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Effective Assessment

Assessment

After establishing course goals, designing an effective assessment strategy is the second step in effectively designing a course or learning experience. Quality assessment requires thoughtful design. Instructors need to determine why they are assessing, what they need to assess, and how will they use the assessment data gathered.

It is important to distinguish between assessment activities and assessment tools.

  • Assessment activities are the experiences from which the assessment data is collected using an appropriate assessment tool and include: demonstrations, matching or ranking activities, written assignments (analyses, summaries, literature reviews, reports, etc.), portfolios, performances, problems/challenges, etc.
  • Assessment tools determine the grade, feedback, rank, etc. of each assessment activity and include: checklists, multiple-choice quizzes, rating scales, rubrics, standardized tests, etc.

Effective Course Assessment

An effective course assessment strategy should:

  • be reliable, valid, and rigorous
    • well designed
    • align with course goals and assessment activities
    • minimize/limit bias and less relevant distractors
  • assess the course or learning experience goals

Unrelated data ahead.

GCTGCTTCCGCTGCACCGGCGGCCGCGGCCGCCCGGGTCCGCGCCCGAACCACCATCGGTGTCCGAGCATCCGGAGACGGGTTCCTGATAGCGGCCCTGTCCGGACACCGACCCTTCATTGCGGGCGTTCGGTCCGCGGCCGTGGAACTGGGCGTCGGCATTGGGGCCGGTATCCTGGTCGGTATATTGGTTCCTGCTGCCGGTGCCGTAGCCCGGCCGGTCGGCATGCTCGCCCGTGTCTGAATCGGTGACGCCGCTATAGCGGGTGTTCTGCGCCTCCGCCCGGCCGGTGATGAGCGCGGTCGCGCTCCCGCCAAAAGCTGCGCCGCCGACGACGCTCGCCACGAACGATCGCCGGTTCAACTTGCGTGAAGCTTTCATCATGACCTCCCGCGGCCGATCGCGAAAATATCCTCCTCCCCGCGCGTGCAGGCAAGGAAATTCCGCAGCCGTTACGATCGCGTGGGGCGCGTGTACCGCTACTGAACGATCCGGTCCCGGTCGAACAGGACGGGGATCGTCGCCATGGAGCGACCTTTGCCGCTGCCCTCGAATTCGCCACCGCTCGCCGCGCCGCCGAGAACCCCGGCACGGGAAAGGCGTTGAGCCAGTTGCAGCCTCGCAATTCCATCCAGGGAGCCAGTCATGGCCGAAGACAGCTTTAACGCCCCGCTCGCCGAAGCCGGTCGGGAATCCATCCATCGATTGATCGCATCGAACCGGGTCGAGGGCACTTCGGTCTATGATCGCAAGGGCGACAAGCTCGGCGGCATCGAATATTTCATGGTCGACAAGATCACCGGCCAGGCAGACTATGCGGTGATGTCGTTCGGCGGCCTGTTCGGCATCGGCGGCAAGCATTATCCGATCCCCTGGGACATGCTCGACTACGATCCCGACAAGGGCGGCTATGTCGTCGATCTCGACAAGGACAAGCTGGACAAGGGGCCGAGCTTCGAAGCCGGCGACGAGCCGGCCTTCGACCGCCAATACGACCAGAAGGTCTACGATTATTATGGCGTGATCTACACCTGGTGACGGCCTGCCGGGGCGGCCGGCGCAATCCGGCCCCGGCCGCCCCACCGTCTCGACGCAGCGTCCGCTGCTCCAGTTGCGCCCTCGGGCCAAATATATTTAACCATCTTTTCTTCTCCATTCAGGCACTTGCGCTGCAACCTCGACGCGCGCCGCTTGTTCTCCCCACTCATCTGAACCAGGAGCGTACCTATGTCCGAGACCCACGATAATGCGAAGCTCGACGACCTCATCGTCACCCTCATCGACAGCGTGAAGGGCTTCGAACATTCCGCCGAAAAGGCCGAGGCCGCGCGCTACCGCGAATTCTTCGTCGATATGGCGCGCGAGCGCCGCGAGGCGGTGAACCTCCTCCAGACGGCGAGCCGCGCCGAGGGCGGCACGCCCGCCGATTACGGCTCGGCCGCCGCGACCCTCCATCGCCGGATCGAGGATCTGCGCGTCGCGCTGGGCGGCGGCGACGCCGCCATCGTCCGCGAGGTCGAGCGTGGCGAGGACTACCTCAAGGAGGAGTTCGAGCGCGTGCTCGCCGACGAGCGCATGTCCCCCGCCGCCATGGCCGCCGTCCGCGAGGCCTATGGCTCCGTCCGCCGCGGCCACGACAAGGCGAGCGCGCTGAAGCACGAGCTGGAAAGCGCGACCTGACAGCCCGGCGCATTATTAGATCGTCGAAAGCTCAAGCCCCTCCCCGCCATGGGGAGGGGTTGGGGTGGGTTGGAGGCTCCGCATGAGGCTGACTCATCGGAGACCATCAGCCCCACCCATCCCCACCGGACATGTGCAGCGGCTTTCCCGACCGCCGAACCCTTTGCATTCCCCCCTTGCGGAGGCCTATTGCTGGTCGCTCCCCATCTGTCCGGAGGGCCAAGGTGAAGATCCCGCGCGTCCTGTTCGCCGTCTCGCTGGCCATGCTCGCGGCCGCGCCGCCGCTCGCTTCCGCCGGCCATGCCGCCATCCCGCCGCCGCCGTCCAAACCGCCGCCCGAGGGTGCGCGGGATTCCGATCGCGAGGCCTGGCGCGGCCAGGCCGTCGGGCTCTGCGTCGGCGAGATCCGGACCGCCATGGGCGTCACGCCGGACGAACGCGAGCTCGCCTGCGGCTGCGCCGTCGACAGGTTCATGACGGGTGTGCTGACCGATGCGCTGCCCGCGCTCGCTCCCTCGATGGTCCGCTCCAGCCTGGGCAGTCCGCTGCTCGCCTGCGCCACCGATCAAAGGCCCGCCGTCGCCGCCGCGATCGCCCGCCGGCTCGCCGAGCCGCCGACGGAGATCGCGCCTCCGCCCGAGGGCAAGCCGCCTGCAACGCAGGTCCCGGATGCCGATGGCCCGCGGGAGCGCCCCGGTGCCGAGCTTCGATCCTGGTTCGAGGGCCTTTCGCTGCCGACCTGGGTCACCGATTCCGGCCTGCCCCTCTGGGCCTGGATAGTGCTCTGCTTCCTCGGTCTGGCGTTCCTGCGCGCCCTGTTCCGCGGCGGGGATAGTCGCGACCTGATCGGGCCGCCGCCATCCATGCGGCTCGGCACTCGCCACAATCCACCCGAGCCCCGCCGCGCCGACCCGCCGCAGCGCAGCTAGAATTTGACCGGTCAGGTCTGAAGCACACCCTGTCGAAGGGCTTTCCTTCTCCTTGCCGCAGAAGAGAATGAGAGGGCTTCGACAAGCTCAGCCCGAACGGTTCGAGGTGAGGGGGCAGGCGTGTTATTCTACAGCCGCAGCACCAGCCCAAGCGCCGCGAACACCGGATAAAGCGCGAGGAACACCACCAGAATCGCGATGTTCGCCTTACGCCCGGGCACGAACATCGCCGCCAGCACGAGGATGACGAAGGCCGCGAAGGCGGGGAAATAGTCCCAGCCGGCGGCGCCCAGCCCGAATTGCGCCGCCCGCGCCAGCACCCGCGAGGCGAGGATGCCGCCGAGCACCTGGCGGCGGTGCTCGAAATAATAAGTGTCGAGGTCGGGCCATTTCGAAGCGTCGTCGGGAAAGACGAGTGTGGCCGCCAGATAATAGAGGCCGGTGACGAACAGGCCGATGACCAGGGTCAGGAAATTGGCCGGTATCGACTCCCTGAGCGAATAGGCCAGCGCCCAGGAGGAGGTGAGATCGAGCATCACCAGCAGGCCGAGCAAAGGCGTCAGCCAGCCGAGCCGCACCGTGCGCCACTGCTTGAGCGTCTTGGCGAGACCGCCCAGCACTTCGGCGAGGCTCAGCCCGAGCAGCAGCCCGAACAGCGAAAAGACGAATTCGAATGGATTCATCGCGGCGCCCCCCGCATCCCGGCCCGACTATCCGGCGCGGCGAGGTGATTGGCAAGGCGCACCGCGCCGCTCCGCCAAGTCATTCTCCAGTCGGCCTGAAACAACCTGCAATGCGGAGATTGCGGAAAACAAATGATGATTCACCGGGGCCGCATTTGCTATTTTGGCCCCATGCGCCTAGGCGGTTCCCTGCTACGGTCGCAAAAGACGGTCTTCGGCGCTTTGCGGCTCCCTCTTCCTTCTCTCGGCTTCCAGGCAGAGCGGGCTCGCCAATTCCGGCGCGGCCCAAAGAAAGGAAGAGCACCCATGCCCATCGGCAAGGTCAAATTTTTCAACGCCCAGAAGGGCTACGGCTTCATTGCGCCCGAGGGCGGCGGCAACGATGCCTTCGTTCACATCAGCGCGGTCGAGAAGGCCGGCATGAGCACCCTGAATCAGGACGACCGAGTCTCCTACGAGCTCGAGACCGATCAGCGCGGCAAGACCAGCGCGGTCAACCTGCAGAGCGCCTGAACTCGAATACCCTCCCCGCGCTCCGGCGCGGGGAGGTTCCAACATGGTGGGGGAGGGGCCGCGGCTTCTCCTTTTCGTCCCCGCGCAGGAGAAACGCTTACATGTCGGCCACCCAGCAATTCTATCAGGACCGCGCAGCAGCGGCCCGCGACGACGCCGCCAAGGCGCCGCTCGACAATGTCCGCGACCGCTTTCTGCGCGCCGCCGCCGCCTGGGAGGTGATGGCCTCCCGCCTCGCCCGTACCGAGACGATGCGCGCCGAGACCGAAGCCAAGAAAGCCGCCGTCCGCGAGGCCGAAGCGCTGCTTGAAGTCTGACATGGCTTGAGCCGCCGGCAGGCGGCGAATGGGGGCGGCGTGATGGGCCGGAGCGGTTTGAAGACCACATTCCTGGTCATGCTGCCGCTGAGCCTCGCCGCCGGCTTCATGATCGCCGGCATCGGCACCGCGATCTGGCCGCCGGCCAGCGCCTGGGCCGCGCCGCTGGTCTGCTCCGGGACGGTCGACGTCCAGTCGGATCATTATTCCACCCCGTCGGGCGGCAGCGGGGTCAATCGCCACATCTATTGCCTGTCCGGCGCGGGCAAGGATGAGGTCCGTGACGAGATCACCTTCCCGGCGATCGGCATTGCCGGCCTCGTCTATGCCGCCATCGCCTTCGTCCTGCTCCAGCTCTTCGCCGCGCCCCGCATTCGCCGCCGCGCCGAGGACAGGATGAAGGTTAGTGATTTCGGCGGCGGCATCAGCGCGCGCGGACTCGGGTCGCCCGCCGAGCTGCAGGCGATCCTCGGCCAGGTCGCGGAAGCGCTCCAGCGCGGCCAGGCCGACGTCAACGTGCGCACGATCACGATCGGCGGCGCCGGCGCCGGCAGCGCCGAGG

• determine the degree to which the learner has attained the goals of the course or learning experience (validity)
  • offer a variety of formats (rigor)
  • preferably be integrated into the learning experiences to increase meaningfulness
  • guide learner focus and efforts
  • where appropriate, provided to the learner PRIOR to engaging in the assessment activities (increase meaningfulness)
    • rubrics
    • rating scales
  • be reviewed, discussed, debriefed
  • where appropriate, involve student input
  • be repeatable/applicable (reliable)
  • be informative to the learner

Assessment Tools

If well designed...

  • Checklists are effective for assessing activities involving, e.g.
    • sequencing, following procedures, listing, citing, copying, labelling, matching, mapping, tagging, posting, naming, selecting, grouping, recalling, locating, etc.
  • Multiple choice quizzes/exams are effective for assessing activities involving, e.g.
    • recalling, identifying, sequencing, matching, content knowledge, classifying, differentiating, categorizing, measuring, translating, synthesizing, etc.
  • Rating scales are effective for assessing activities involving, e.g.
    • performing, collaborating, judging, debating, creating, adapting, organizing, categorizing, annotating, reviewing, validating, etc.
  • Rubrics are effective for assessing, e.g.
    • creating, composing, designing, generalizing, demonstrating, summarizing, critiquing, building, editing, categorizing, re-organizing, differentiating, performing, calculating, etc.
  • Universal Design and Assessment
    • Provide EQUITY
    • Include a variety of formats
    • Incorporate choice in ways to express what has been learned

Assessment Tool Resources

Last Published: Mar 12, 2021